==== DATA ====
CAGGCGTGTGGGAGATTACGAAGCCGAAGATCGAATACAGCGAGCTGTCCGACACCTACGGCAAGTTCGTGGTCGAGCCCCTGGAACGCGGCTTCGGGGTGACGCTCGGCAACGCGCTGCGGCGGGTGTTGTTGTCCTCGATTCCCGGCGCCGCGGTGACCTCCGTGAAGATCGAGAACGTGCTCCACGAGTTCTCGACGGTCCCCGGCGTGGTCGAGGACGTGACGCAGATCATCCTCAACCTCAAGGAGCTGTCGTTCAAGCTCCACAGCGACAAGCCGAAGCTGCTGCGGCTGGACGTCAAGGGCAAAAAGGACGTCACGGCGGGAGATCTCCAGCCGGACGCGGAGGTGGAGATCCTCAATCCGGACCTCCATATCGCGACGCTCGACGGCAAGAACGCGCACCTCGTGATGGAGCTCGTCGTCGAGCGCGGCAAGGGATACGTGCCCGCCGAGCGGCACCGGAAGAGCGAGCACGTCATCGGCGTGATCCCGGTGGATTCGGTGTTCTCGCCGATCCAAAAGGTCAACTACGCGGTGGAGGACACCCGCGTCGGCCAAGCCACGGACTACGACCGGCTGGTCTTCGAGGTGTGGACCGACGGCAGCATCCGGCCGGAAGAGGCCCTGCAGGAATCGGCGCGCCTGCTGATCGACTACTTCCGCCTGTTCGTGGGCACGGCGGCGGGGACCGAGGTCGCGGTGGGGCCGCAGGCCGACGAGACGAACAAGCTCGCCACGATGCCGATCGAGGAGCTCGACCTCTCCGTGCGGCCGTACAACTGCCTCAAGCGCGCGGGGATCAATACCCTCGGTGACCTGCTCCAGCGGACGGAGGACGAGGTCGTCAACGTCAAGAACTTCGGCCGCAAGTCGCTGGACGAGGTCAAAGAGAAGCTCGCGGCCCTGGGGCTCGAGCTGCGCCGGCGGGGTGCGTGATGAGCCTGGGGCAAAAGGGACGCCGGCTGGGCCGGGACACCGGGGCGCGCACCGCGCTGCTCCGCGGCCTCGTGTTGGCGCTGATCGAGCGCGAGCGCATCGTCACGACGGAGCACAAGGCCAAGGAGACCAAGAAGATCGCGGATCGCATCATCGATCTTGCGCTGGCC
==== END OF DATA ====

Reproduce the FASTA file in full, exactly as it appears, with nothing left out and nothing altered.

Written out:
CAGGCGTGTGGGAGATTACGAAGCCGAAGATCGAATACAGCGAGCTGTCCGACACCTACGGCAAGTTCGTGGTCGAGCCCCTGGAACGCGGCTTCGGGGTGACGCTCGGCAACGCGCTGCGGCGGGTGTTGTTGTCCTCGATTCCCGGCGCCGCGGTGACCTCCGTGAAGATCGAGAACGTGCTCCACGAGTTCTCGACGGTCCCCGGCGTGGTCGAGGACGTGACGCAGATCATCCTCAACCTCAAGGAGCTGTCGTTCAAGCTCCACAGCGACAAGCCGAAGCTGCTGCGGCTGGACGTCAAGGGCAAAAAGGACGTCACGGCGGGAGATCTCCAGCCGGACGCGGAGGTGGAGATCCTCAATCCGGACCTCCATATCGCGACGCTCGACGGCAAGAACGCGCACCTCGTGATGGAGCTCGTCGTCGAGCGCGGCAAGGGATACGTGCCCGCCGAGCGGCACCGGAAGAGCGAGCACGTCATCGGCGTGATCCCGGTGGATTCGGTGTTCTCGCCGATCCAAAAGGTCAACTACGCGGTGGAGGACACCCGCGTCGGCCAAGCCACGGACTACGACCGGCTGGTCTTCGAGGTGTGGACCGACGGCAGCATCCGGCCGGAAGAGGCCCTGCAGGAATCGGCGCGCCTGCTGATCGACTACTTCCGCCTGTTCGTGGGCACGGCGGCGGGGACCGAGGTCGCGGTGGGGCCGCAGGCCGACGAGACGAACAAGCTCGCCACGATGCCGATCGAGGAGCTCGACCTCTCCGTGCGGCCGTACAACTGCCTCAAGCGCGCGGGGATCAATACCCTCGGTGACCTGCTCCAGCGGACGGAGGACGAGGTCGTCAACGTCAAGAACTTCGGCCGCAAGTCGCTGGACGAGGTCAAAGAGAAGCTCGCGGCCCTGGGGCTCGAGCTGCGCCGGCGGGGTGCGTGATGAGCCTGGGGCAAAAGGGACGCCGGCTGGGCCGGGACACCGGGGCGCGCACCGCGCTGCTCCGCGGCCTCGTGTTGGCGCTGATCGAGCGCGAGCGCATCGTCACGACGGAGCACAAGGCCAAGGAGACCAAGAAGATCGCGGATCGCATCATCGATCTTGCGCTGGCC